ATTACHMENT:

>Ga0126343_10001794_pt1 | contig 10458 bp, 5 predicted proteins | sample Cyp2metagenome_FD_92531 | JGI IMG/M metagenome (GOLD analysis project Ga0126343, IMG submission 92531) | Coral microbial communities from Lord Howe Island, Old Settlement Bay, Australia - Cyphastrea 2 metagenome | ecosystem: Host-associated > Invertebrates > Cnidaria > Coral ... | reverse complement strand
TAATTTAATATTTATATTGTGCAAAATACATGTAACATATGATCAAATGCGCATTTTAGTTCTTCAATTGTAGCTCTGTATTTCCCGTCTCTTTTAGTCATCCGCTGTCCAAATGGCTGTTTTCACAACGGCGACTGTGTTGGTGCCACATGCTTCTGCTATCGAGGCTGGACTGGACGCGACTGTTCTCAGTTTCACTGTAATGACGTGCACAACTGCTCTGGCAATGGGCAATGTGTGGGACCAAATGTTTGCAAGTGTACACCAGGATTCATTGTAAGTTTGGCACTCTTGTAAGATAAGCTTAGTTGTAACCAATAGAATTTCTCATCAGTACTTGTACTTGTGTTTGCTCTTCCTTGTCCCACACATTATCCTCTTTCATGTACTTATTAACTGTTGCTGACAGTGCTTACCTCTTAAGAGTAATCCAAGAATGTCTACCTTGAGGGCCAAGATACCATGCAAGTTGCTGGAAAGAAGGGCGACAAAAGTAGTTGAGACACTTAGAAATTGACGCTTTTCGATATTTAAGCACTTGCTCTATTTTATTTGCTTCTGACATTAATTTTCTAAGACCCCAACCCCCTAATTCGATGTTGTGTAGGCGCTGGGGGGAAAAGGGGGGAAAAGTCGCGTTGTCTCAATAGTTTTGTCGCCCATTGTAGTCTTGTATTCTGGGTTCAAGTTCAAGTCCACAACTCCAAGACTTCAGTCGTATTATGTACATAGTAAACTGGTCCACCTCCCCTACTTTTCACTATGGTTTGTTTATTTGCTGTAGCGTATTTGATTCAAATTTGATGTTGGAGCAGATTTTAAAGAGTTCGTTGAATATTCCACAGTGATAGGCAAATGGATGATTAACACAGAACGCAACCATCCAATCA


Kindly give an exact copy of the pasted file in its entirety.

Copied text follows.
>Ga0126343_10001794_pt1 | contig 10458 bp, 5 predicted proteins | sample Cyp2metagenome_FD_92531 | JGI IMG/M metagenome (GOLD analysis project Ga0126343, IMG submission 92531) | Coral microbial communities from Lord Howe Island, Old Settlement Bay, Australia - Cyphastrea 2 metagenome | ecosystem: Host-associated > Invertebrates > Cnidaria > Coral ... | reverse complement strand
TAATTTAATATTTATATTGTGCAAAATACATGTAACATATGATCAAATGCGCATTTTAGTTCTTCAATTGTAGCTCTGTATTTCCCGTCTCTTTTAGTCATCCGCTGTCCAAATGGCTGTTTTCACAACGGCGACTGTGTTGGTGCCACATGCTTCTGCTATCGAGGCTGGACTGGACGCGACTGTTCTCAGTTTCACTGTAATGACGTGCACAACTGCTCTGGCAATGGGCAATGTGTGGGACCAAATGTTTGCAAGTGTACACCAGGATTCATTGTAAGTTTGGCACTCTTGTAAGATAAGCTTAGTTGTAACCAATAGAATTTCTCATCAGTACTTGTACTTGTGTTTGCTCTTCCTTGTCCCACACATTATCCTCTTTCATGTACTTATTAACTGTTGCTGACAGTGCTTACCTCTTAAGAGTAATCCAAGAATGTCTACCTTGAGGGCCAAGATACCATGCAAGTTGCTGGAAAGAAGGGCGACAAAAGTAGTTGAGACACTTAGAAATTGACGCTTTTCGATATTTAAGCACTTGCTCTATTTTATTTGCTTCTGACATTAATTTTCTAAGACCCCAACCCCCTAATTCGATGTTGTGTAGGCGCTGGGGGGAAAAGGGGGGAAAAGTCGCGTTGTCTCAATAGTTTTGTCGCCCATTGTAGTCTTGTATTCTGGGTTCAAGTTCAAGTCCACAACTCCAAGACTTCAGTCGTATTATGTACATAGTAAACTGGTCCACCTCCCCTACTTTTCACTATGGTTTGTTTATTTGCTGTAGCGTATTTGATTCAAATTTGATGTTGGAGCAGATTTTAAAGAGTTCGTTGAATATTCCACAGTGATAGGCAAATGGATGATTAACACAGAACGCAACCATCCAATCA